- Belfer Center for Science and International Affairs, Harvard Kennedy School Belfer Center Newsletter

China Program Drives Research for Positive U.S.-China Relationship

Winter 2007-2008

Are China and the United States destined to become adversaries? The Belfer Center and the greater Harvard community are driving efforts to study the meteoric rise of China and to work with China to ensure a positive future relationship.

The Center's efforts revolve around security, economic, and political dimensions of the relationship. Kennedy School Adjunct Professor Richard Rosecrance, a senior fellow with the Center's International Security Program, is leading a Harvard-Chinese Academy of Social Sciences (CASS) initiative to develop policy recommendations regarding the future of the U.S.-China relationship. Leading China and international security scholars from Harvard met in March in Hong Kong and will meet again in Beijing in December with Chinese leaders. A paper by Belfer Center Board member Ernest May on accommodating rising powers throughout history has facilitated the discussion.

Anthony Saich, faculty chair of the Kennedy School's Asia Programs and director of Harvard's Asia Center, and Ezra Vogel, former director, have taken part in the meetings along with C. H. Tung, former chief executive of Hong Kong, and Victor Fung, businessman and former director of the Hong Kong Development Council. They were joined by Wang Jisi of Beijing University, Gu Guoliang of CASS, and Chen Zhiya of the People's Liberation Army. Besides Rosecrance, Belfer Center representatives include Graham Allison,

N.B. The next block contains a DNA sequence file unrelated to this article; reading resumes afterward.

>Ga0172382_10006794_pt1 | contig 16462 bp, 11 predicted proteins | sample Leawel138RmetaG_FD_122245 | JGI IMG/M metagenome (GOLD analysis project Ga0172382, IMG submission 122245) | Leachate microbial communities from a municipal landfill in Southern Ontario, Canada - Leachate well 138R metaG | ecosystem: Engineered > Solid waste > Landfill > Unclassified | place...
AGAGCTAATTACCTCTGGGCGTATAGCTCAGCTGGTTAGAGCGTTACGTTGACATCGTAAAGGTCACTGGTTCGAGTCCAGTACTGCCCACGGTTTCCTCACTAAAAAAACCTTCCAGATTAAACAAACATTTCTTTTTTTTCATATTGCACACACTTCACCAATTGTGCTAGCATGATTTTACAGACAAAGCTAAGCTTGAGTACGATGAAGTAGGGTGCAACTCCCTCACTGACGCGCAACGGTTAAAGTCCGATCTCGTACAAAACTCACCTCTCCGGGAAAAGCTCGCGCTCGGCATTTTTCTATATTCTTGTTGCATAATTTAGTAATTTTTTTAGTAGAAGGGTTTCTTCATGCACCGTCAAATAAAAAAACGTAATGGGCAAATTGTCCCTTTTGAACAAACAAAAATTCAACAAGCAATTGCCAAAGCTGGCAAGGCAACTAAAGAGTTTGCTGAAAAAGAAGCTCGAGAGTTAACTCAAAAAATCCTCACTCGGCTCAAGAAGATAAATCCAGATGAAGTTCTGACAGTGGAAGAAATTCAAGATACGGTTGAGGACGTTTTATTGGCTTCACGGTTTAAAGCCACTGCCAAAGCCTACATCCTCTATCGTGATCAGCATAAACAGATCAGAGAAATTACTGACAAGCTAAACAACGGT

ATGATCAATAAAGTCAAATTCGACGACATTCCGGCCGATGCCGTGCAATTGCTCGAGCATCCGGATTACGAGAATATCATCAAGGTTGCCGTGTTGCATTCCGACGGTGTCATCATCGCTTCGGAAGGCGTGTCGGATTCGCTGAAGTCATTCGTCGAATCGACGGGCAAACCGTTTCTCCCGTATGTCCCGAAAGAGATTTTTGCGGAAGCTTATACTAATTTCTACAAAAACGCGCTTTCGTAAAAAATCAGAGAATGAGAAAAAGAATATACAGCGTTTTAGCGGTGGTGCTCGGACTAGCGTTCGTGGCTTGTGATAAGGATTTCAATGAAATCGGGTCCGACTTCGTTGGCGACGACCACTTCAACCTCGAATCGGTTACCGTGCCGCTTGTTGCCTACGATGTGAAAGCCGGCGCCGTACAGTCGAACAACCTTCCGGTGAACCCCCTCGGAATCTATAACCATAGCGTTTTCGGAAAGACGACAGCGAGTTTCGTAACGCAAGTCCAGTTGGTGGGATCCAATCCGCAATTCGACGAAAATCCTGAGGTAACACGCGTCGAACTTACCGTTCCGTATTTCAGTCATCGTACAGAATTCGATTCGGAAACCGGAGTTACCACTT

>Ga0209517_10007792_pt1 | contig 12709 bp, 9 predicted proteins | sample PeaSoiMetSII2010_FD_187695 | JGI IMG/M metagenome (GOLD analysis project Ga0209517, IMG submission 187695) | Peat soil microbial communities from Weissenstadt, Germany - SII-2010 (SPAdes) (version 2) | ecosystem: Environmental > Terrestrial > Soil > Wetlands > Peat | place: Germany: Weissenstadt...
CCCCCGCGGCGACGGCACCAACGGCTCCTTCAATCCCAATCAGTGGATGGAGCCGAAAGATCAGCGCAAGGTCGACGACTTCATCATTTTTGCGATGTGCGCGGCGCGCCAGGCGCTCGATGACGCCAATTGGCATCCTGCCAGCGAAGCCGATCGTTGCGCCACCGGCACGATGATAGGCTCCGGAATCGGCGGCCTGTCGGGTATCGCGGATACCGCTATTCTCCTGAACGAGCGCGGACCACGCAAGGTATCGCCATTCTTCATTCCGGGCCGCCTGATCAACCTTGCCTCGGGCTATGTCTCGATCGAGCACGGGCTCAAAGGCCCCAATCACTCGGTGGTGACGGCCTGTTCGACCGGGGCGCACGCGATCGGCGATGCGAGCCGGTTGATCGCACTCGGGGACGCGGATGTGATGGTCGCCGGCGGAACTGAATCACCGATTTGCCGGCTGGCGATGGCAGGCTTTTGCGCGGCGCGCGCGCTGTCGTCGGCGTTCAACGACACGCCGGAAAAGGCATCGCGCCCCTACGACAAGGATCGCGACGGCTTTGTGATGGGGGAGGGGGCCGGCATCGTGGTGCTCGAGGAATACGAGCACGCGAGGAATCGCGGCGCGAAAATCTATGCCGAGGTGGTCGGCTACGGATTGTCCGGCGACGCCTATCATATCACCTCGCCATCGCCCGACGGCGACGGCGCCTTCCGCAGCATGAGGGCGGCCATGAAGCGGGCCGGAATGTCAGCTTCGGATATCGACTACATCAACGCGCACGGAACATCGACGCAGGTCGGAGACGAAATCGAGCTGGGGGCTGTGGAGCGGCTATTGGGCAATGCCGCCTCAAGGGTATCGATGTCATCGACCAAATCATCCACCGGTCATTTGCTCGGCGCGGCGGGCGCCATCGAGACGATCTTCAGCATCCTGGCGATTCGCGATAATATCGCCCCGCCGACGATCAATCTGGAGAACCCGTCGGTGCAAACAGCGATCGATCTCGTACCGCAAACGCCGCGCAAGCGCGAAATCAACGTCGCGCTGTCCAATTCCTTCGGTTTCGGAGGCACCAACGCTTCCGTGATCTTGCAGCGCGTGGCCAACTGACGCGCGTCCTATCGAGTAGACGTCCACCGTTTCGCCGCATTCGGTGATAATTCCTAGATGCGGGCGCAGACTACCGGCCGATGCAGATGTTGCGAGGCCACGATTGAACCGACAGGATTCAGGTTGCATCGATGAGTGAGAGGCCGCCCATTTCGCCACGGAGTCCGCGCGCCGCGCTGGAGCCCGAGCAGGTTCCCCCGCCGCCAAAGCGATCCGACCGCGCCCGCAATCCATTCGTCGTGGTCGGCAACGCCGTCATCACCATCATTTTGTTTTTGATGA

Ashton Carter, Steven E. Miller, Joseph Nye, and Lawrence Summers. The group contributes to Harvard's goal of solidifying Harvard's preeminence in the study of modern and contemporary China and the country's international relationships.

This program will concentrate on ways in which China can become a responsible stake- holder in international politics, on Chinese participation in a post-Kyoto energy regime, and on the need for U.S. and China to avoid becoming too committed to flashpoints like Taiwan and North Korea. How can Chinese "hard power" be consistent with the maintenance of U.S. "soft power" in the years ahead? In addition, the increasingly close economic ties between Beijing and Washington raise the question of whether that interdependence can become irreversible.

These studies will result in joint U.S.-China papers and policy initiatives. A final meeting of the group will take place in Cambridge in late January, 2008.

For more information on this publication: Belfer Communications Office
For Academic Citation: China Program Drives Research for Positive U.S.-China Relationship.” Belfer Center Newsletter (Winter 2007-2008).